Stormers Jean-Luc du Plessis in action against the Hurricanes at Westpac Stadium in March. Photo: Raghavan Venugopal /

CAPE TOWN – Why are we seeing fewer tries being scored in Super Rugby?

Following round 8, stats on showed that not only has there been a dip in tries scored, but also a decline in stats like clean breaks and defenders beaten.

The 2019 stats are roughly the same as in 2016 - the season after the last World Cup. In a World Cup year we’re seeing the same trend.

About a third of the way through the current season, teams have scored 294 tries, averaging 6.39 five-pointers per game...the lowest average in the last four years.

Could this be because franchises have shifted their focus to more Test-style rugby (or at least some of those franchises, like the South Africans) ahead of the Japan spectacle?

Could the absence of some individual stars thanks to workload management be a factor

Does the fact that the number of teams have been reduced play a role (as in there are fewer mismatches or fewer easier games)?

In theory, it could. But last year, when the competition went from 18 participants to 15, the tries kept going up (ending at 7.28 per game, that’s a 12.23 percent drop in tries from last year to the current mark).

Or, have better-organised defences played a role?

Solomon Alaimalo of the Chiefs in action in the match against the Bulls in March. Photo: Samuel Shivambu/BackpagePix
Solomon Alaimalo of the Chiefs in action in the match against the Bulls in March. Photo: Samuel Shivambu/BackpagePix

Linespeed has moved closer to becoming the focal point in recent years. Teams have invested more in the tactic and we’ve seen how it can be used as a weapon to not only halt opposition attacks by cutting down space and reaction time, but also to go from offence to defence when that pressure forces the opposition into making mistakes.

The growing application of the defensive tactic has also seen attacking kicks being used more, more dinks into space.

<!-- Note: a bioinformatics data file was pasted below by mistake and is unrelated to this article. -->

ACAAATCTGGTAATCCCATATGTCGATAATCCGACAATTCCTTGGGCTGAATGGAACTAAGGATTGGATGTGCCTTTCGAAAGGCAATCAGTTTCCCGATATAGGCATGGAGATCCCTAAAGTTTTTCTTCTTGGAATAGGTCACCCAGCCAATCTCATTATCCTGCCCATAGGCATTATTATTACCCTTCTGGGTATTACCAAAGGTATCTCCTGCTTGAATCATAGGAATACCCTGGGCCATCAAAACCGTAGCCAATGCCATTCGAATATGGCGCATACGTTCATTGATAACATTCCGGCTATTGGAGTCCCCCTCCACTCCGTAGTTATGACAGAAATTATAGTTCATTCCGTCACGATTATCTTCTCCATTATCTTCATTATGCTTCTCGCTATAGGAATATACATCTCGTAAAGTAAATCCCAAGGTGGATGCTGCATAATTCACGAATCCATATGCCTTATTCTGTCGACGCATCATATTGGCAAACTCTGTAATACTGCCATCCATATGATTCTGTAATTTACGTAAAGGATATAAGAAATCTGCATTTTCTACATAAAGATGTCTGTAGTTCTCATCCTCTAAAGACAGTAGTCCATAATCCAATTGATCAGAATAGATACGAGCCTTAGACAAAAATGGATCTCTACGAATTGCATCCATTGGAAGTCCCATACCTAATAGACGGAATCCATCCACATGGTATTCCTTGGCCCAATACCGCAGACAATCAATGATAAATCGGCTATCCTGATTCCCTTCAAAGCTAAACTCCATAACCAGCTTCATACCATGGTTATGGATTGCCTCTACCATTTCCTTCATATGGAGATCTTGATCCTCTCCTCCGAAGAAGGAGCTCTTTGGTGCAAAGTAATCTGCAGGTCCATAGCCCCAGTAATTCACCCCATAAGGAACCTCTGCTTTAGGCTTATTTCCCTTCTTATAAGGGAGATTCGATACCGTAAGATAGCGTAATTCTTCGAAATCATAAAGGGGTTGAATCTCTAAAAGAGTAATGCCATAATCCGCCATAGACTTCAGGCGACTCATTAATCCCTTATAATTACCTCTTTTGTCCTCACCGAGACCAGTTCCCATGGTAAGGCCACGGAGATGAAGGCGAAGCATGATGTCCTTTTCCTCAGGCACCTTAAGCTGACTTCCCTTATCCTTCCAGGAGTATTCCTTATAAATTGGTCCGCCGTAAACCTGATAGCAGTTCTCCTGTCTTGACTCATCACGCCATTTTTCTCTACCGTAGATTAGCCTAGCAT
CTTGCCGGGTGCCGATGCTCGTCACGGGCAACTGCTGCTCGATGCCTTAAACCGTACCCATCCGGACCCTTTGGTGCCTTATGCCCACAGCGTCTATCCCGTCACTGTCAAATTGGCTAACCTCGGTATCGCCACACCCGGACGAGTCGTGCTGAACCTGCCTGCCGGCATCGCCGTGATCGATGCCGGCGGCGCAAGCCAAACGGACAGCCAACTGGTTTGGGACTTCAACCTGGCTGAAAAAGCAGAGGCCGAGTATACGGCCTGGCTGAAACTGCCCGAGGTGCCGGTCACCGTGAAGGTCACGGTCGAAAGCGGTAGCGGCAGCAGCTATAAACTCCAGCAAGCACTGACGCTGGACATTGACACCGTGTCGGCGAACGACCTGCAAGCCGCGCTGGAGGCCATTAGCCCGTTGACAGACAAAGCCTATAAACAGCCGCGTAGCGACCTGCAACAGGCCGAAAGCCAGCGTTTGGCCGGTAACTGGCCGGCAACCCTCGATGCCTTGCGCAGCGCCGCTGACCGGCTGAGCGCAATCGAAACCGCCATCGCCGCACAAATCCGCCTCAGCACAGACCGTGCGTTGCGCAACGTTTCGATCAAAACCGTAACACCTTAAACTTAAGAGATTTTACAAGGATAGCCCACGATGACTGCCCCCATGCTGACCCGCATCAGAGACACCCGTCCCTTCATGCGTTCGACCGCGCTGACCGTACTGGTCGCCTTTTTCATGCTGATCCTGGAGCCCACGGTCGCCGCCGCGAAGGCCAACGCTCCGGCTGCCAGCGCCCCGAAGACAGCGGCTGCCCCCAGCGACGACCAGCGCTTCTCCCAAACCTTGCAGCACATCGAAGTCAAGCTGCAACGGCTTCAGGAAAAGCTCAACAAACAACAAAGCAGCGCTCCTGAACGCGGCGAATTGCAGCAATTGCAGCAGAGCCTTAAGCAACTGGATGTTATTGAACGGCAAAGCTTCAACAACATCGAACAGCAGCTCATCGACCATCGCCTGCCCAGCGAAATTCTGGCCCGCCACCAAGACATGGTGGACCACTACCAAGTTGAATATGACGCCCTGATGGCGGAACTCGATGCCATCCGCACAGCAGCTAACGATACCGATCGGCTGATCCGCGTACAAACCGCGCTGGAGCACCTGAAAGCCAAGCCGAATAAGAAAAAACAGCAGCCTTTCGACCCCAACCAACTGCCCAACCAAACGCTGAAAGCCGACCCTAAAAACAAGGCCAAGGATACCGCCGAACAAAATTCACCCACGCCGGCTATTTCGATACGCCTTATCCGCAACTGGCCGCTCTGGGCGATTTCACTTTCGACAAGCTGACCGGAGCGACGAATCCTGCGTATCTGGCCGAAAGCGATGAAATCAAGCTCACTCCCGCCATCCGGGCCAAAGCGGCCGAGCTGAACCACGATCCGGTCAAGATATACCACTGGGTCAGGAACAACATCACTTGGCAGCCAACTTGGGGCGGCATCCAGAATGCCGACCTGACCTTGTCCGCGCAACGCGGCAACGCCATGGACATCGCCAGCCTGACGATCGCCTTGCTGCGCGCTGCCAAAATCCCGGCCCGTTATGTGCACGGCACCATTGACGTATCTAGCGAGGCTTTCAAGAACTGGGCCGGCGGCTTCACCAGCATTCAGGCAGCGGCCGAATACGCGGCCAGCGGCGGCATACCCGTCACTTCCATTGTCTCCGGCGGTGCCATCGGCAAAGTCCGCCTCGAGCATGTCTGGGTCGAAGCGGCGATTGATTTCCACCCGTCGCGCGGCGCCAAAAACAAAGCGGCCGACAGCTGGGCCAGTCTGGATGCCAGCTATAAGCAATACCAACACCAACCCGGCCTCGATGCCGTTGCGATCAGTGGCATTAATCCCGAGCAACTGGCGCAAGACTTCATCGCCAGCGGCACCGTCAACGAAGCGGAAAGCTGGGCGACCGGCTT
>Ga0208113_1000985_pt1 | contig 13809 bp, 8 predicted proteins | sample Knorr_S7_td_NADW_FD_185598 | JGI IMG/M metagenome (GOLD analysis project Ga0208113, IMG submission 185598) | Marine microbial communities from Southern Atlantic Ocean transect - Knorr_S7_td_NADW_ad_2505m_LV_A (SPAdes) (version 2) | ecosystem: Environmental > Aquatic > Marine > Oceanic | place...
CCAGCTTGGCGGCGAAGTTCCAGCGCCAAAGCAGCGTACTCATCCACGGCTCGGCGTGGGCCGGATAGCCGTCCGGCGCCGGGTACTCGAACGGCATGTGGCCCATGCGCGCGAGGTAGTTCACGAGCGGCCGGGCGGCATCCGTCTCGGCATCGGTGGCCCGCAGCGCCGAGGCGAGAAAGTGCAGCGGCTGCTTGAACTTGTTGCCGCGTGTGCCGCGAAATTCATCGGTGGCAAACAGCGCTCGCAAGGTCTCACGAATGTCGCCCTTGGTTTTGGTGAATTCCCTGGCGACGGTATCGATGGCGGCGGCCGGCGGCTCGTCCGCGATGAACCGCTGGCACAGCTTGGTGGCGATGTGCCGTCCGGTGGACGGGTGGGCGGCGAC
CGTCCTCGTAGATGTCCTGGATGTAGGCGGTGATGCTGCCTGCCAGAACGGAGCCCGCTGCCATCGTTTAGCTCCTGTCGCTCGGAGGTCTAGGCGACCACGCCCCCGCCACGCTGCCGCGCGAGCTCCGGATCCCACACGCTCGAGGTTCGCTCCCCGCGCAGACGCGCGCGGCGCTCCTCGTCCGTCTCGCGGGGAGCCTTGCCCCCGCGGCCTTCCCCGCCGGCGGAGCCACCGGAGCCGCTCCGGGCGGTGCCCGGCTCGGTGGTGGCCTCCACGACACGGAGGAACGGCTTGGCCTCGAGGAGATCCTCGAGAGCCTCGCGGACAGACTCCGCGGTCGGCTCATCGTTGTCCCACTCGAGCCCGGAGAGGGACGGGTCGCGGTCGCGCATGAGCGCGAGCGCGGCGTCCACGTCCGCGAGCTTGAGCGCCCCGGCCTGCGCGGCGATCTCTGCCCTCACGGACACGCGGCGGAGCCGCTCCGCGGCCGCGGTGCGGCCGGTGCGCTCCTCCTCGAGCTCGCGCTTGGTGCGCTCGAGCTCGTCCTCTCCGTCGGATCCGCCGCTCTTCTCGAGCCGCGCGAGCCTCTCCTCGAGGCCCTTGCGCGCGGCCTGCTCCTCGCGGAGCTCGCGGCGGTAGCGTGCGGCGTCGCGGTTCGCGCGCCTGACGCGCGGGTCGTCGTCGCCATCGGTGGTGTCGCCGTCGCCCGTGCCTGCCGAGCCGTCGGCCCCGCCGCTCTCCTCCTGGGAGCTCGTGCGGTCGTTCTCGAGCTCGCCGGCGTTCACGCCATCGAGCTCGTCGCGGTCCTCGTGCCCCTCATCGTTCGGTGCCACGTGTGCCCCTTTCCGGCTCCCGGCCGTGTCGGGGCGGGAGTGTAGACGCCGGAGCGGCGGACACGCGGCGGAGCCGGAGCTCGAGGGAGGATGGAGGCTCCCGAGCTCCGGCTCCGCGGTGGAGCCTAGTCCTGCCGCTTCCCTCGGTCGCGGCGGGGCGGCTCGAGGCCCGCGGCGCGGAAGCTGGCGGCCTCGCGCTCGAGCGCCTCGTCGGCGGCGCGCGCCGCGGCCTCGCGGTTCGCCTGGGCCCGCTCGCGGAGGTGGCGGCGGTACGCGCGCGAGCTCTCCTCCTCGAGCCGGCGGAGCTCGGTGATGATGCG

Will that ultimately mean a drastic decrease in ball-in-hand time as teams will opt to boot the ball over the defensive line more regularly? Perhaps. But the game is ever-evolving, and there will always be new ways to deal with it.

Teams also fan out into the defensive line quicker after a breakdown, with some committing fewer numbers at ruck time and instead rushing into the defensive wall. Through that, those unexpected early-phase tries will probably also be seen less, and teams will struggle to gain front-foot ball with linespeed waiting to get involved.

It’s unlikely that matters in the try-scoring department will pick up from here. Fatigue will set in, and a lot of teams will in all likelihood take on a more conservative approach when the business end of the competition approaches. So maybe those try-scoring stats will keep on dropping. Hopefully it doesn’t.

One of the things that makes Super Rugby so super are some of the logic-defying and often anti-Test rugby tries. And if it’s courtesy of the evolution of linespeed, that’s great.

But tries are where it’s at. So here’s to teams coming up with inventive ways of making sure they celebrate on the other side of that solid defensive line. World Cup year or not.


Cape Argus

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